Dr. Kandeh K. Yumkella MP: Sierra Leone Telegraph: 24 June 2021:
Yesterday, Wednesday 23 June 2021, we as Parliamentarians passed the Cyber Security and Crime Bill which is now fundamentally different from the original draft bill presented to Parliament three months ago.
We should commend the public at large, SLAJ, the Bar Association, other Civil Society, and professional IT groups, who raised the alarm about the dangers embedded in the draft bill regarding basic rights of free speech, privacy and human rights.
They also sent invaluable inputs to MPs and the government during the nationwide consultations and pre-legislative process.
We, the opposition political parties, strongly opposed the original version. But more importantly, we played a critical role in making this Bill a good piece of legislation.
Over the last two months, the process demonstrated that if we want democracy to work well, we must have a well-organised, functional, effective, knowledgeable opposition.
Accordingly, we quickly organized ourselves to challenge the original Bill and proactively participated in the pre-legislative process to redraft or expunge obnoxious clauses.
This week we have spent three days working in the “Committee-of-the-Whole” alongside SLPP MPs to produce this legislation.
We rolled up our sleeves and worked jointly on the final Bill to, among other things, protect citizen’s rights, reduced powers initially vested in the Minister of Information and Communications, made the fines more consistent with international best practice, and ensured that the search and seizure warrant is limited in its physical and geographic application.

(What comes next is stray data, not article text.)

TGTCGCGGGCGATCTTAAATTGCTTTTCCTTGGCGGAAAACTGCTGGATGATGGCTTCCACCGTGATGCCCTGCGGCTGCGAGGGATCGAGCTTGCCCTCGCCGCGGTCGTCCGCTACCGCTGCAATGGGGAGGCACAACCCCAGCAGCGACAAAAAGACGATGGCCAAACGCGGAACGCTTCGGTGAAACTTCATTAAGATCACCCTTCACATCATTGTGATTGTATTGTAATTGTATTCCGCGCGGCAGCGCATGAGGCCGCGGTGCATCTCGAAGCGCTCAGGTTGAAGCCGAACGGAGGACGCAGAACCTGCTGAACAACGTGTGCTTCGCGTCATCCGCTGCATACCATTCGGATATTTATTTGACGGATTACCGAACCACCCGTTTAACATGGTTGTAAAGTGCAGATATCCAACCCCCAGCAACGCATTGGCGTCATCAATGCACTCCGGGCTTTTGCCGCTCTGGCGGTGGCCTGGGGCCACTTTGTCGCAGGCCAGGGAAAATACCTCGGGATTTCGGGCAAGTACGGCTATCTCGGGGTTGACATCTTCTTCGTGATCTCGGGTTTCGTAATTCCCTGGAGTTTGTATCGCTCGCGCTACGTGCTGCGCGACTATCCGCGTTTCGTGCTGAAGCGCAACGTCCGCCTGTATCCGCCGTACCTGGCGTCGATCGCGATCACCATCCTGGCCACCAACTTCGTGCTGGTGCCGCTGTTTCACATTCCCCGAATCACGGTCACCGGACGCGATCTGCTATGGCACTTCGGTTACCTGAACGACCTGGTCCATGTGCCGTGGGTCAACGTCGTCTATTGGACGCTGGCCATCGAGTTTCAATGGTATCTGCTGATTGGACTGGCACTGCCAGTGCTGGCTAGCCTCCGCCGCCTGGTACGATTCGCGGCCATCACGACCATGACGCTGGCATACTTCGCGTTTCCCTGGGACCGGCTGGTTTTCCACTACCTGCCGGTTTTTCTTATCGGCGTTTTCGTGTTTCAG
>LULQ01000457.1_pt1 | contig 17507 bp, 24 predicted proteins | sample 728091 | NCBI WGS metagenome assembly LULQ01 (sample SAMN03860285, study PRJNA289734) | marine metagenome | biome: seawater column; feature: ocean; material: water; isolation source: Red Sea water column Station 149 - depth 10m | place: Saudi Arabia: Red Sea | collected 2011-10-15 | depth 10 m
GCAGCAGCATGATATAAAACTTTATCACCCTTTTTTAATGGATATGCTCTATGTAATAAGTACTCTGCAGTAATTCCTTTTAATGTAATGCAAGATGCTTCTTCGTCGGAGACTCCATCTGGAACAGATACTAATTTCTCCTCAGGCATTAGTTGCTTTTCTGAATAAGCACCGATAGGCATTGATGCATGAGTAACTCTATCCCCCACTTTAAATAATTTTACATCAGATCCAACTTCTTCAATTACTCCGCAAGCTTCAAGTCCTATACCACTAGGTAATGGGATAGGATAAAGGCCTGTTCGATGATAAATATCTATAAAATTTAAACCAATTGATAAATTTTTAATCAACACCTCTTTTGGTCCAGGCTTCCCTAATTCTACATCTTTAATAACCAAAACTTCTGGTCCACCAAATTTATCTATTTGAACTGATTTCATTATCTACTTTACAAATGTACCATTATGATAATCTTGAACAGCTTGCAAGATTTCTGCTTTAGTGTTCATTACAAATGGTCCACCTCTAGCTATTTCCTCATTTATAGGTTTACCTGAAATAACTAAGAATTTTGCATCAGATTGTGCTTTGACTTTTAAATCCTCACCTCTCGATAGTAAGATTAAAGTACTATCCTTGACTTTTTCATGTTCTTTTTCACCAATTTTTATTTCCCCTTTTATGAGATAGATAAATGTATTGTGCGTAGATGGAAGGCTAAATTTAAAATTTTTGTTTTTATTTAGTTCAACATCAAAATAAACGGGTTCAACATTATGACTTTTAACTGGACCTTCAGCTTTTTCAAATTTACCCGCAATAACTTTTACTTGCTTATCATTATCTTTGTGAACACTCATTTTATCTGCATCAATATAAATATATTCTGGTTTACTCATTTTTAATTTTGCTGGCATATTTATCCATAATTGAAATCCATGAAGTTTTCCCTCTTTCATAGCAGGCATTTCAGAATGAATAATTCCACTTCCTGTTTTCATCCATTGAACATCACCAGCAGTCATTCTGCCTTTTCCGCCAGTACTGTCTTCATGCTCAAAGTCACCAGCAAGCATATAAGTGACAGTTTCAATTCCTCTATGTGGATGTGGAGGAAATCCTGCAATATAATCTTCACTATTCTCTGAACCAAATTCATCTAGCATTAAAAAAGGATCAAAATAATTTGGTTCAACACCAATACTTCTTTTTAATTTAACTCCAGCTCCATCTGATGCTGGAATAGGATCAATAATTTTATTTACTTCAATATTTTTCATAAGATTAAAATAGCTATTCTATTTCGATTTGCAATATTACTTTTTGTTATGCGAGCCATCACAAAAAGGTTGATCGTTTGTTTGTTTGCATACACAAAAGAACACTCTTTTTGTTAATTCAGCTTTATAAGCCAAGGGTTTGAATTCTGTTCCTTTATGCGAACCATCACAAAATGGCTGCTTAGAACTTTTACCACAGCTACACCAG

More importantly, Parliament gave a significant role to the judiciary. For example, the government or its agents must seek a warrant from a judge before executing a search.
Special recognition for Hon Marray-Conteh, Chair of the Legislative Committee (SLPP) and the Deputy Chair Hon Daniel Koroma (APC) for their diligence and leadership on key substantive issues.
Kudos to the Minister of Information and Communications for listening to parliament and engaging in wide, apolitical, and inclusive consultations across the country.
We wish other ministers will learn that not every policy or action has to be done “PAOPALLY” or for political dominance. It seems the minister listened to the most critical admonition we gave him i.e., “remember that someone else will be in your seat one day and may use bad laws against you”.
Ultimately, the successful implementation of this Bill will depend on the will of the Executive and an impartial judiciary.
Note: The Cyber Security and Crime Act enacted by parliament will be published in a few days in the Gazette after all the amendments agreed by parliamentarians have been made.
The Cyber Security and Crime Act has been approved in Parliament and now awaits presidential assent before it can become law.
You can watch the Chairman of the Legislative Committee in Sierra Leone Parliament – Abdul Sulaiman Marray Conteh speaking about the 2021 Cybercrime Bill after going through three days of cross-party legislative process in Parliament: